How Fabrics are Harming our Sea Life

by Juliette Baumann

Recently, microbeads – the micro plastics found in many of our facial cleansers and hygiene products, were banned from the U.S, marking a great stride toward reducing the toxic pollutants in our sea life. However, microbeads are just one variety of micro plastics –  and if you haven’t heard of microfibers yet, then keep reading! Microfibers are found in the fibers of our clothing, and are detrimentally poisoning our waterways and sea life, along having with the potential to move up the food chain.

When we wash our clothing, hundreds of thousands of microfibers are released into the washing machine water – which then gets disposed into our local waste waterways. Microfibers have been found in abundance where water waste is released, with a large percentage then moving into the rivers, lakes and oceans. The major problem with microfibers, according to an article in The Guardian, is that they are easily consumable and can bio-accumulate in fish, which can not only be harmful to them, but we can end up ingesting the microfibers, too (we also can ingest microfibers from drinking bottled and tap water). A recent study from the University of Exeter studied crab behavior after they were given contaminated food with microfibers – researchers found that crabs exhibited a “altered animal behavior” and also had a reduced appetite.

Patagonia also recently released a study, which showed that a single fleece jacket can shed as much as 250,000 synthetic fibers in a single cycle. Polyester, which is used to make fleece, is thought to be one of the worst fabrics that contributes to ocean pollution because of the high amount of plastic fibers that come out in the wash. Patagonia also estimates that consumers wash around 100,000 Patagonia jackets per year, and the amounts of microfibers released into waterways from that equates to the plastic of 11,900 grocery bags.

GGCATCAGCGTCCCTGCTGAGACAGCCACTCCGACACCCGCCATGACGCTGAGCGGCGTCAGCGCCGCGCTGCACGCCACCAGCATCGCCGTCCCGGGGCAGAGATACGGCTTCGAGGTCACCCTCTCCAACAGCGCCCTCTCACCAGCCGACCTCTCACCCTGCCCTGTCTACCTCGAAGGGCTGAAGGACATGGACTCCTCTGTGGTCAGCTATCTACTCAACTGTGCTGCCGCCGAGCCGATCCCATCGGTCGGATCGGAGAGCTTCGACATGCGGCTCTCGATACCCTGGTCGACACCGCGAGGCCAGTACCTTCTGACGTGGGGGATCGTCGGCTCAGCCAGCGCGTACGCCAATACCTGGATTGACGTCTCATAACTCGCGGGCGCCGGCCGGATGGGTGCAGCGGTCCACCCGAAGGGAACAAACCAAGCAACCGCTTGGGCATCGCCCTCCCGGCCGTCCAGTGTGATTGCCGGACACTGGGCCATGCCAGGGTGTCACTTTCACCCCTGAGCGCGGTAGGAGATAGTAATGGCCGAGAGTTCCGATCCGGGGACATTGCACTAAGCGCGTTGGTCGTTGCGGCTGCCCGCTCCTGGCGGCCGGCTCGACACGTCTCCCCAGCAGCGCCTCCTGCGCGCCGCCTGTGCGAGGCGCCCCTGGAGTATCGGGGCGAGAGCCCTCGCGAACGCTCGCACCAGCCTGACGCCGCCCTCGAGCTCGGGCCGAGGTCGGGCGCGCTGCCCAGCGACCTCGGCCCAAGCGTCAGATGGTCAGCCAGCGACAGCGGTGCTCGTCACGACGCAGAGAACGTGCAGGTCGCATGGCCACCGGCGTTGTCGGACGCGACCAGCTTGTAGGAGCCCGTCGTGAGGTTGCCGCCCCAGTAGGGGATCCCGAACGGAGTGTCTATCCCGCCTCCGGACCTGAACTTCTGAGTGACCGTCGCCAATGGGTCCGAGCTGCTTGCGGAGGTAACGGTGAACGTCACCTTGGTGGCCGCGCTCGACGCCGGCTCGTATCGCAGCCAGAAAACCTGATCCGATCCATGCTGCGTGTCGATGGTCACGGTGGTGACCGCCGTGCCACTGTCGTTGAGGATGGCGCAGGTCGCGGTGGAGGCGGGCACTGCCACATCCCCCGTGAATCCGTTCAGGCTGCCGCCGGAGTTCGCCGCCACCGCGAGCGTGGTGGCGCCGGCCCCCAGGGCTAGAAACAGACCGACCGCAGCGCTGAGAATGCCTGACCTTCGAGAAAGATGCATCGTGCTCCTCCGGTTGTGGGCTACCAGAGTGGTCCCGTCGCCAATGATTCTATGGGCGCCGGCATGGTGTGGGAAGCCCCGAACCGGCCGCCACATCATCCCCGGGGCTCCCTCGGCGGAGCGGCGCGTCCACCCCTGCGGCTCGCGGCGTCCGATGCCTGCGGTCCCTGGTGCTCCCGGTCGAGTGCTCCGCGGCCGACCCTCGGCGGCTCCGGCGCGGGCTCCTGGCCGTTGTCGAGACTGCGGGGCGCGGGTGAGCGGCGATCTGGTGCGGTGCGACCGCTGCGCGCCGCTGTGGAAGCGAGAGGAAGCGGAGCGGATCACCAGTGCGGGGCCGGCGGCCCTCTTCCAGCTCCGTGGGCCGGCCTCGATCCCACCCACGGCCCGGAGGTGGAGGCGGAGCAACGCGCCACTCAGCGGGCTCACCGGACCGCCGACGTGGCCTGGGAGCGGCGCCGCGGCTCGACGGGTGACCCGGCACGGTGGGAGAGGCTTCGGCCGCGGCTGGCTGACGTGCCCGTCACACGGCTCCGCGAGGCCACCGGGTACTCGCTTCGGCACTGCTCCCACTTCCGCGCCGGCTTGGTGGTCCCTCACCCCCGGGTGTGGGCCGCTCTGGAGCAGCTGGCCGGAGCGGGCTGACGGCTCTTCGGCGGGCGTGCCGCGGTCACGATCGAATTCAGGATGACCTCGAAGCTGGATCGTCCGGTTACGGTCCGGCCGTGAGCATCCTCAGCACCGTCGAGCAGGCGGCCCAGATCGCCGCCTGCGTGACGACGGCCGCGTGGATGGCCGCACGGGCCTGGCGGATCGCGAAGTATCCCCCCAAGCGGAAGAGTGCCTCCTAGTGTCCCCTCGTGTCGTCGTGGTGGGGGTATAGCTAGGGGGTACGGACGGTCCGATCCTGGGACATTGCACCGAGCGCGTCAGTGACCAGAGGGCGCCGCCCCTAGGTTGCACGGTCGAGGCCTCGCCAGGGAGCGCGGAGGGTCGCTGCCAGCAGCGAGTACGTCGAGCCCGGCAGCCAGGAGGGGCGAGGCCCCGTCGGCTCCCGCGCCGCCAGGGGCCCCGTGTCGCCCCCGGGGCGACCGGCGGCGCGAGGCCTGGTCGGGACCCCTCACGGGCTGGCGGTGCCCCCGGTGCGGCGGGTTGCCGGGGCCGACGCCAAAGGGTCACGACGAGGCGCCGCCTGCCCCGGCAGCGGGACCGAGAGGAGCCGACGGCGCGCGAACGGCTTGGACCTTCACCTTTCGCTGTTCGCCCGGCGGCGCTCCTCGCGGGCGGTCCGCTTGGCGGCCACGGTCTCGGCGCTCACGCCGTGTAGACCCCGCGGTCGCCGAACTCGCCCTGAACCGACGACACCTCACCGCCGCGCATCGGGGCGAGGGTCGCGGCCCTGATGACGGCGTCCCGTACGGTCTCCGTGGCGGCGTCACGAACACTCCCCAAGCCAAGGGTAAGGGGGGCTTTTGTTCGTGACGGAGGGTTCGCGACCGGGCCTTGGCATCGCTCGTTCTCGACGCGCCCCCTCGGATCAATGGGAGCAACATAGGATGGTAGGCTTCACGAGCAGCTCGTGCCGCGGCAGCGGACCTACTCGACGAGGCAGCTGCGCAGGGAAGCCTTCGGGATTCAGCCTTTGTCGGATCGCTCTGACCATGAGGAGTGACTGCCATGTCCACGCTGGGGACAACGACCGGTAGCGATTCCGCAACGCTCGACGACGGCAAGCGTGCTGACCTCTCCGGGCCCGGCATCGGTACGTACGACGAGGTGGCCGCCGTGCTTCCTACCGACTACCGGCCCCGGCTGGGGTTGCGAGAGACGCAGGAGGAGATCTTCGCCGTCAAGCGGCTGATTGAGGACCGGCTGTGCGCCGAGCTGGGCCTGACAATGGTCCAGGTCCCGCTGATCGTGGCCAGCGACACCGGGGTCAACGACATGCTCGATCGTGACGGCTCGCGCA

So, what are some ways to help fix this? Ecologist Mark Browne indicates that producing, along with purchasing, better quality clothing, and also coating clothing with an anti-shed treatment, is one way to help reduce the amounts of microfibers released into the washing machine. Others are pointing at fashion brands, especially cheaply produced clothing brands, who have yet to speak out about the microfiber crisis, asking them how they plan to help play a part in fixing the issue.

Little things like washing synthetic clothing less often for a shorter period of time, using colder wash settings, and washing your clothing in a “Guppyfriend” bag, which has proven to dramatically reduce the amount of micro plastics released from clothing, are all great ways to become more conscious and help our sea life!

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